New Zealand lamb numbers see modest recovery
Its Lamp Crop Survey 2014 indicated there was a modest improvement in numbers, although widespread drought over the past two years continues to impact the sector.
Andrew Burtt, chief economist at B+LNZ’s economic service, said: "The drought meant there was less feed available in the lead-up to mating and ewes were consequently lighter than optimal weights when the ram went out.
"This was particularly the case in the North Island. However, this season, spring weather was better than average, which helped lamb survival, and the average lambing percentage across the country was a respectable 124%."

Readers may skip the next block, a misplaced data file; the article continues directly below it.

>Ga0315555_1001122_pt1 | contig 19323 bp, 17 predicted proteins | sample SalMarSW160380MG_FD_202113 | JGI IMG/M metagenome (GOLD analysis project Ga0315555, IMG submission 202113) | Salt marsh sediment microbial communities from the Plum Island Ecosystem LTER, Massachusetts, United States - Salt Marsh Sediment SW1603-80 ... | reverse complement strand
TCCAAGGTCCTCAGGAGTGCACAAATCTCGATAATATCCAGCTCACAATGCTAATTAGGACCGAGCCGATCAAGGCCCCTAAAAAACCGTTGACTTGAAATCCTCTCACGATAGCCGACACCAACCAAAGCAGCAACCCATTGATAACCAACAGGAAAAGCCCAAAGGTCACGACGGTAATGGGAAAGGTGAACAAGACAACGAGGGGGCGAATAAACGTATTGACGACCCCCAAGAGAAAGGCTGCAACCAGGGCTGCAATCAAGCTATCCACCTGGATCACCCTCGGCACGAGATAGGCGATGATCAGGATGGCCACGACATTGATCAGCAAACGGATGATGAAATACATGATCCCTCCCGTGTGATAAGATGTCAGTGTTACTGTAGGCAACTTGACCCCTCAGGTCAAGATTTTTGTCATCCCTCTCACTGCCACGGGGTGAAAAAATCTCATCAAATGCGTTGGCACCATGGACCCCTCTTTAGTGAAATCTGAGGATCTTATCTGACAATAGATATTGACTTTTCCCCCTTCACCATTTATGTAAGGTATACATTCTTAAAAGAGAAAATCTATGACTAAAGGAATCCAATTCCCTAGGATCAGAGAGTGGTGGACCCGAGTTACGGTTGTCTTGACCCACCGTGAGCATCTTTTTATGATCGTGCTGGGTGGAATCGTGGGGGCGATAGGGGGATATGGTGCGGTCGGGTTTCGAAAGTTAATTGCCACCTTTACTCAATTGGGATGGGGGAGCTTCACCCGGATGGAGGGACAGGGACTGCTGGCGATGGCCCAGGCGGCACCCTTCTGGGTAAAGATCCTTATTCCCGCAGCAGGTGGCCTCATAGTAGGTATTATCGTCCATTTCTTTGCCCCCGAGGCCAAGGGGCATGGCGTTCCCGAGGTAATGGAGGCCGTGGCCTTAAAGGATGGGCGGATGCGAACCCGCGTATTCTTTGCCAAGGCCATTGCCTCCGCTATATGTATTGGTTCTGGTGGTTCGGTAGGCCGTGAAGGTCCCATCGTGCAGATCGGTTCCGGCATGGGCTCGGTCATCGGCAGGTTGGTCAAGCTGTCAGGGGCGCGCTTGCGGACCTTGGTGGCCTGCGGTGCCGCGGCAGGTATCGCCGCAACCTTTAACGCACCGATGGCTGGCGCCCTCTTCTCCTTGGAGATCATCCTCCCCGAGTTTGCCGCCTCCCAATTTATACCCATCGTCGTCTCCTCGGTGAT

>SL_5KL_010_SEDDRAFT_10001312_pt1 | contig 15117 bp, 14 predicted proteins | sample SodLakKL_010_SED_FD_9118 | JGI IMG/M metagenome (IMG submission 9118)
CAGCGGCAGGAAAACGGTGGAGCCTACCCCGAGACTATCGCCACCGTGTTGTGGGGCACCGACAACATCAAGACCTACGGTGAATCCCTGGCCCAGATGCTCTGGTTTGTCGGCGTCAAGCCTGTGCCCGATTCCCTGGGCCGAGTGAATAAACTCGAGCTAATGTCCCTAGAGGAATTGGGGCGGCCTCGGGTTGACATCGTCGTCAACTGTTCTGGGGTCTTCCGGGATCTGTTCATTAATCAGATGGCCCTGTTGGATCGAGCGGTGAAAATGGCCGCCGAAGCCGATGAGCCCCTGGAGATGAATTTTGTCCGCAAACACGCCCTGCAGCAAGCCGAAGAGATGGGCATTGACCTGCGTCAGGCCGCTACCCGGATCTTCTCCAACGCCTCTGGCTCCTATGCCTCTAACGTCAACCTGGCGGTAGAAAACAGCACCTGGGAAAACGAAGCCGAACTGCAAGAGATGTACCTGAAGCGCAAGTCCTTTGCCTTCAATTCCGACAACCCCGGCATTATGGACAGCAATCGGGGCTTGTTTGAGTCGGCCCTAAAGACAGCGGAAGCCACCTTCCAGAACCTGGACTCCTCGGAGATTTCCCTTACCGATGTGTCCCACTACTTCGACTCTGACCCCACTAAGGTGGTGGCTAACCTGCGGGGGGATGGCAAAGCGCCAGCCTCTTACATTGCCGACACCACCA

Looking at the numbers by island, the impact of the drought on the different regions becomes more apparent. Numbers were up 5.5% in the North Island, while in the South Island, 2.6% fewer lambs were tailed.
The survey, which covers more than 500 commercial sheep and beef farms, also suggested that fewer lambs would be processed during 2014-15 compared to the previous year, with the number available for export forecast at 1.9% lower than last season, at 19.95 head.
Burtt explained: "Farmers are holding on to lambs, so they can rebuild sheep numbers, particularly in the North Island."
Average carcase weights are expected to rise slightly to 18.4kg (+0.7%).